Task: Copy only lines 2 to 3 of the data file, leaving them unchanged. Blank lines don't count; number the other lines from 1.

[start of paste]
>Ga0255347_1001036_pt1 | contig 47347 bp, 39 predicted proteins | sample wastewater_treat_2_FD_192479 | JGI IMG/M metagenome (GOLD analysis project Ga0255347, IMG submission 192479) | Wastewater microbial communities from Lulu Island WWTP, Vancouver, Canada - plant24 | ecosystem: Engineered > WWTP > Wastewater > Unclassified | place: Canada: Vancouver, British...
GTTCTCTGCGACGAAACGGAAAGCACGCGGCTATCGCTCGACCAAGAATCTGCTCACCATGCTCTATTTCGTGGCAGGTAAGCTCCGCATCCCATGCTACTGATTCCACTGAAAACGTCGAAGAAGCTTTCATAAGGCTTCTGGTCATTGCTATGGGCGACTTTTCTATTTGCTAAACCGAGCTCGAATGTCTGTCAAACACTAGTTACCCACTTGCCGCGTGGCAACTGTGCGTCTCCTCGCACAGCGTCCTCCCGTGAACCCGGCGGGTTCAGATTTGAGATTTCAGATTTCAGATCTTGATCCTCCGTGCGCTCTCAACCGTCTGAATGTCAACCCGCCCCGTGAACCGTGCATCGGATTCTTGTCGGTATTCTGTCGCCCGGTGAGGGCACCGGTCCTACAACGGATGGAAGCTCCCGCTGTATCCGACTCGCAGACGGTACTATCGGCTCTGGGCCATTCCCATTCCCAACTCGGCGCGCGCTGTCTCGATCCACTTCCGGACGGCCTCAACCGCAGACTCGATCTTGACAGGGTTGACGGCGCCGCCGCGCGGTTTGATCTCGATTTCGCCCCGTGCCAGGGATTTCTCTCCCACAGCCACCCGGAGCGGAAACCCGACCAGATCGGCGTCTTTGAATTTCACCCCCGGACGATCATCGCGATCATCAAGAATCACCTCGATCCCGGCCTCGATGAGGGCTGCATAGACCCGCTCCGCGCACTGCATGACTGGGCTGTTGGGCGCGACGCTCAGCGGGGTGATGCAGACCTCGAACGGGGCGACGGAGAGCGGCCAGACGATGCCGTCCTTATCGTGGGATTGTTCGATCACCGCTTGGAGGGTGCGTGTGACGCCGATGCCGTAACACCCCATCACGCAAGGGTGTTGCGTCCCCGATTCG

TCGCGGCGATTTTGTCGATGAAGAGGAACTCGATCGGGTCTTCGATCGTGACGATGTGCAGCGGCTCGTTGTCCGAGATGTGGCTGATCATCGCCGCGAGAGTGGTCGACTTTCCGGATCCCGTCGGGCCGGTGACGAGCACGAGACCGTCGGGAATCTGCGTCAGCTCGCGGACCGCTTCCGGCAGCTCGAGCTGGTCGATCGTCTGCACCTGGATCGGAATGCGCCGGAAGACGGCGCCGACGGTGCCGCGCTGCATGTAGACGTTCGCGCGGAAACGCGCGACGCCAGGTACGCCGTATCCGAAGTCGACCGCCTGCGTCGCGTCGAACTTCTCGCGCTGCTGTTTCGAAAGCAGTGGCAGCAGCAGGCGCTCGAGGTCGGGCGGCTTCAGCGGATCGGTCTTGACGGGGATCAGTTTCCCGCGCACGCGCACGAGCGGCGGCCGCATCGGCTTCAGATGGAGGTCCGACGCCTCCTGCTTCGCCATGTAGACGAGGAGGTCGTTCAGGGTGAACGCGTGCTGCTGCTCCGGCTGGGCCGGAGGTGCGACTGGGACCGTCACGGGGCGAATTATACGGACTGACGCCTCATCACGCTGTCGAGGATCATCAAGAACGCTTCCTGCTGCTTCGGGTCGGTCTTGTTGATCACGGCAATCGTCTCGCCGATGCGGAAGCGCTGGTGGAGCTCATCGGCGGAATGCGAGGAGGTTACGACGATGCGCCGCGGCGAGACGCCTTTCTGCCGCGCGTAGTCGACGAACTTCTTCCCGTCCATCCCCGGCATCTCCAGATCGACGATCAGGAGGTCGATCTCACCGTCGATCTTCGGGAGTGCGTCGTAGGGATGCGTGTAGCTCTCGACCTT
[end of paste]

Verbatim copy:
GTTCTCTGCGACGAAACGGAAAGCACGCGGCTATCGCTCGACCAAGAATCTGCTCACCATGCTCTATTTCGTGGCAGGTAAGCTCCGCATCCCATGCTACTGATTCCACTGAAAACGTCGAAGAAGCTTTCATAAGGCTTCTGGTCATTGCTATGGGCGACTTTTCTATTTGCTAAACCGAGCTCGAATGTCTGTCAAACACTAGTTACCCACTTGCCGCGTGGCAACTGTGCGTCTCCTCGCACAGCGTCCTCCCGTGAACCCGGCGGGTTCAGATTTGAGATTTCAGATTTCAGATCTTGATCCTCCGTGCGCTCTCAACCGTCTGAATGTCAACCCGCCCCGTGAACCGTGCATCGGATTCTTGTCGGTATTCTGTCGCCCGGTGAGGGCACCGGTCCTACAACGGATGGAAGCTCCCGCTGTATCCGACTCGCAGACGGTACTATCGGCTCTGGGCCATTCCCATTCCCAACTCGGCGCGCGCTGTCTCGATCCACTTCCGGACGGCCTCAACCGCAGACTCGATCTTGACAGGGTTGACGGCGCCGCCGCGCGGTTTGATCTCGATTTCGCCCCGTGCCAGGGATTTCTCTCCCACAGCCACCCGGAGCGGAAACCCGACCAGATCGGCGTCTTTGAATTTCACCCCCGGACGATCATCGCGATCATCAAGAATCACCTCGATCCCGGCCTCGATGAGGGCTGCATAGACCCGCTCCGCGCACTGCATGACTGGGCTGTTGGGCGCGACGCTCAGCGGGGTGATGCAGACCTCGAACGGGGCGACGGAGAGCGGCCAGACGATGCCGTCCTTATCGTGGGATTGTTCGATCACCGCTTGGAGGGTGCGTGTGACGCCGATGCCGTAACACCCCATCACGCAAGGGTGTTGCGTCCCCGATTCG

TCGCGGCGATTTTGTCGATGAAGAGGAACTCGATCGGGTCTTCGATCGTGACGATGTGCAGCGGCTCGTTGTCCGAGATGTGGCTGATCATCGCCGCGAGAGTGGTCGACTTTCCGGATCCCGTCGGGCCGGTGACGAGCACGAGACCGTCGGGAATCTGCGTCAGCTCGCGGACCGCTTCCGGCAGCTCGAGCTGGTCGATCGTCTGCACCTGGATCGGAATGCGCCGGAAGACGGCGCCGACGGTGCCGCGCTGCATGTAGACGTTCGCGCGGAAACGCGCGACGCCAGGTACGCCGTATCCGAAGTCGACCGCCTGCGTCGCGTCGAACTTCTCGCGCTGCTGTTTCGAAAGCAGTGGCAGCAGCAGGCGCTCGAGGTCGGGCGGCTTCAGCGGATCGGTCTTGACGGGGATCAGTTTCCCGCGCACGCGCACGAGCGGCGGCCGCATCGGCTTCAGATGGAGGTCCGACGCCTCCTGCTTCGCCATGTAGACGAGGAGGTCGTTCAGGGTGAACGCGTGCTGCTGCTCCGGCTGGGCCGGAGGTGCGACTGGGACCGTCACGGGGCGAATTATACGGACTGACGCCTCATCACGCTGTCGAGGATCATCAAGAACGCTTCCTGCTGCTTCGGGTCGGTCTTGTTGATCACGGCAATCGTCTCGCCGATGCGGAAGCGCTGGTGGAGCTCATCGGCGGAATGCGAGGAGGTTACGACGATGCGCCGCGGCGAGACGCCTTTCTGCCGCGCGTAGTCGACGAACTTCTTCCCGTCCATCCCCGGCATCTCCAGATCGACGATCAGGAGGTCGATCTCACCGTCGATCTTCGGGAGTGCGTCGTAGGGATGCGTGTAGCTCTCGACCTT